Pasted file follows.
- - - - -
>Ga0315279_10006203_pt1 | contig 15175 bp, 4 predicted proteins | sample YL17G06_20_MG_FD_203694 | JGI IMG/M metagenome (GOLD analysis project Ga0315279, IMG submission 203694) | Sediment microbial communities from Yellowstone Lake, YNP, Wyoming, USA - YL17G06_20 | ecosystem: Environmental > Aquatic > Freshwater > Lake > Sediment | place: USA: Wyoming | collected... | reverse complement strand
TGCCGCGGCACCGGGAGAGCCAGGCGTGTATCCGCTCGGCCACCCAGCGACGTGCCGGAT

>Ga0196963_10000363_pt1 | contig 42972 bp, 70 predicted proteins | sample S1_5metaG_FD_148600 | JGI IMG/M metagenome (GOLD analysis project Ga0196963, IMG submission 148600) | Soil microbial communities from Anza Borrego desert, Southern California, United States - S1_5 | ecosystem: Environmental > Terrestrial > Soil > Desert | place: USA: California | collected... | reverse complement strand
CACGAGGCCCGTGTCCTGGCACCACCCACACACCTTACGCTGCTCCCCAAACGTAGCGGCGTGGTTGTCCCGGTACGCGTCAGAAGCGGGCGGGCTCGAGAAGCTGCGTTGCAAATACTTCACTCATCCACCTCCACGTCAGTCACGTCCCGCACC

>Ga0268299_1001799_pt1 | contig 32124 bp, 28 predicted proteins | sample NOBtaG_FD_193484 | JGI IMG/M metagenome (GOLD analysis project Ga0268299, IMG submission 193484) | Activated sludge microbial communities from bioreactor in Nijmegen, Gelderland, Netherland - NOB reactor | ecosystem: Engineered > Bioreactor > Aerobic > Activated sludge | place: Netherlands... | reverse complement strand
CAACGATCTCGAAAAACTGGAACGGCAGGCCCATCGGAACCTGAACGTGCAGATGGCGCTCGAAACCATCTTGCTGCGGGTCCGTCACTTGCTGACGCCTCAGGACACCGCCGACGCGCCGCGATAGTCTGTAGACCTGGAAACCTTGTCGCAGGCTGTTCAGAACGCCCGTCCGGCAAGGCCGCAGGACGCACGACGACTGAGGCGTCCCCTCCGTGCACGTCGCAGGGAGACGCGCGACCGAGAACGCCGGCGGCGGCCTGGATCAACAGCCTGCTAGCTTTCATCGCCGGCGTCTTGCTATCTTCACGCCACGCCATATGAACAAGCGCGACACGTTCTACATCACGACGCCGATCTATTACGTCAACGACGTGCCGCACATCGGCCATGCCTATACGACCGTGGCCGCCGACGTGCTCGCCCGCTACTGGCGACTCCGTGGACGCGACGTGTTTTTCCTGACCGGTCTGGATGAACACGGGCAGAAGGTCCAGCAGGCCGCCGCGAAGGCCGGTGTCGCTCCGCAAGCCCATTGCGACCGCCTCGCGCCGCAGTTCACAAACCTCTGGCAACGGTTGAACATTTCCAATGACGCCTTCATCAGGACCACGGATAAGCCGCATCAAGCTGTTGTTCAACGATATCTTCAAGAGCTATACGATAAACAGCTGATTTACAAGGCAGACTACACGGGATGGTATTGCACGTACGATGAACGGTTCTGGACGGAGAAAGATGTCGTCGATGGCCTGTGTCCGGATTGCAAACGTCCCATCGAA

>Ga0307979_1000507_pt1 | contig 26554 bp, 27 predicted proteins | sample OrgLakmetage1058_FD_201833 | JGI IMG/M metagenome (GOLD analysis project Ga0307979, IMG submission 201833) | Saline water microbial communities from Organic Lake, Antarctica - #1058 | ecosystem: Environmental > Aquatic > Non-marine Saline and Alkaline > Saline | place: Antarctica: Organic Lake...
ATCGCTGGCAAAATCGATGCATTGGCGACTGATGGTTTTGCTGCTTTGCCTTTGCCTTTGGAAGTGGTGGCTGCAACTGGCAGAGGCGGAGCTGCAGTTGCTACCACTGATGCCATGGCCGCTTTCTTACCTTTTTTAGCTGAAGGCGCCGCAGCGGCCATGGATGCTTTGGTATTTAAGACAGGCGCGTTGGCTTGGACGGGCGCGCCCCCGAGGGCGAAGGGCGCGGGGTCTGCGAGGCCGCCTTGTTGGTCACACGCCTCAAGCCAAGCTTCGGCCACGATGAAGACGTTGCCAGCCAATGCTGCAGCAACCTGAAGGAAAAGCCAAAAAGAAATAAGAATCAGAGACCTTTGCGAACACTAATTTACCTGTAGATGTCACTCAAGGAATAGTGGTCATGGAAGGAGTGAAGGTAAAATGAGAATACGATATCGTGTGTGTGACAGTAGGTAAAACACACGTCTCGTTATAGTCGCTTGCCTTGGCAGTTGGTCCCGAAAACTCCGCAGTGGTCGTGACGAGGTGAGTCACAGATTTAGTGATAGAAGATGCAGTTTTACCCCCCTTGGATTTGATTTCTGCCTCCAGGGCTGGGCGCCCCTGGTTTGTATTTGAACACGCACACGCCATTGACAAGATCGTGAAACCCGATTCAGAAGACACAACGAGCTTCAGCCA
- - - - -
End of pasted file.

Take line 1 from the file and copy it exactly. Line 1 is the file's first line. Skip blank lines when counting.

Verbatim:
>Ga0315279_10006203_pt1 | contig 15175 bp, 4 predicted proteins | sample YL17G06_20_MG_FD_203694 | JGI IMG/M metagenome (GOLD analysis project Ga0315279, IMG submission 203694) | Sediment microbial communities from Yellowstone Lake, YNP, Wyoming, USA - YL17G06_20 | ecosystem: Environmental > Aquatic > Freshwater > Lake > Sediment | place: USA: Wyoming | collected... | reverse complement strand